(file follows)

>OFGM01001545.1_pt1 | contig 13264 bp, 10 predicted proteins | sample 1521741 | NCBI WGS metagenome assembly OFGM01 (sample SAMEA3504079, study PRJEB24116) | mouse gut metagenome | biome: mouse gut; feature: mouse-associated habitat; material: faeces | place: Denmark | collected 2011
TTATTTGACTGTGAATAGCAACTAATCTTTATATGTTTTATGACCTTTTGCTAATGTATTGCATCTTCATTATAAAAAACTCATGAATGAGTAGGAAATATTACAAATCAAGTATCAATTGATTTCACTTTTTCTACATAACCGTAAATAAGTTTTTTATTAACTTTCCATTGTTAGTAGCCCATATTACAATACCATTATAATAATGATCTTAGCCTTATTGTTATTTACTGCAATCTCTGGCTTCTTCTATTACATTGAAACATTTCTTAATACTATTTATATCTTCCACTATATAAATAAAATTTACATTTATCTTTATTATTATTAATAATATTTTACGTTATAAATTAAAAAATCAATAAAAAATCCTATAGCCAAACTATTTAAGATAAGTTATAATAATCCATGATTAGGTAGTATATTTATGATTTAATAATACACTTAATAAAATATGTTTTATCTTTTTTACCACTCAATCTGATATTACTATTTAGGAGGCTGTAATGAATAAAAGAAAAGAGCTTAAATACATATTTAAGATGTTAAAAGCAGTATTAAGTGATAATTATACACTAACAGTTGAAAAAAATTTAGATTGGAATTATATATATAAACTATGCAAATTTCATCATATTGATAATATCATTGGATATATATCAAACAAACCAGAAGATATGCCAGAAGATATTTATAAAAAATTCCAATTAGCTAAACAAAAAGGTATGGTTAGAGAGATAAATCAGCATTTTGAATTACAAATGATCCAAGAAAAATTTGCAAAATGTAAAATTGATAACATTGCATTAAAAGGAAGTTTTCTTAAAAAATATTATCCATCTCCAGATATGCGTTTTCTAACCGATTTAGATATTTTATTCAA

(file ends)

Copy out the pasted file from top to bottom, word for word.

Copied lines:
>OFGM01001545.1_pt1 | contig 13264 bp, 10 predicted proteins | sample 1521741 | NCBI WGS metagenome assembly OFGM01 (sample SAMEA3504079, study PRJEB24116) | mouse gut metagenome | biome: mouse gut; feature: mouse-associated habitat; material: faeces | place: Denmark | collected 2011
TTATTTGACTGTGAATAGCAACTAATCTTTATATGTTTTATGACCTTTTGCTAATGTATTGCATCTTCATTATAAAAAACTCATGAATGAGTAGGAAATATTACAAATCAAGTATCAATTGATTTCACTTTTTCTACATAACCGTAAATAAGTTTTTTATTAACTTTCCATTGTTAGTAGCCCATATTACAATACCATTATAATAATGATCTTAGCCTTATTGTTATTTACTGCAATCTCTGGCTTCTTCTATTACATTGAAACATTTCTTAATACTATTTATATCTTCCACTATATAAATAAAATTTACATTTATCTTTATTATTATTAATAATATTTTACGTTATAAATTAAAAAATCAATAAAAAATCCTATAGCCAAACTATTTAAGATAAGTTATAATAATCCATGATTAGGTAGTATATTTATGATTTAATAATACACTTAATAAAATATGTTTTATCTTTTTTACCACTCAATCTGATATTACTATTTAGGAGGCTGTAATGAATAAAAGAAAAGAGCTTAAATACATATTTAAGATGTTAAAAGCAGTATTAAGTGATAATTATACACTAACAGTTGAAAAAAATTTAGATTGGAATTATATATATAAACTATGCAAATTTCATCATATTGATAATATCATTGGATATATATCAAACAAACCAGAAGATATGCCAGAAGATATTTATAAAAAATTCCAATTAGCTAAACAAAAAGGTATGGTTAGAGAGATAAATCAGCATTTTGAATTACAAATGATCCAAGAAAAATTTGCAAAATGTAAAATTGATAACATTGCATTAAAAGGAAGTTTTCTTAAAAAATATTATCCATCTCCAGATATGCGTTTTCTAACCGATTTAGATATTTTATTCAA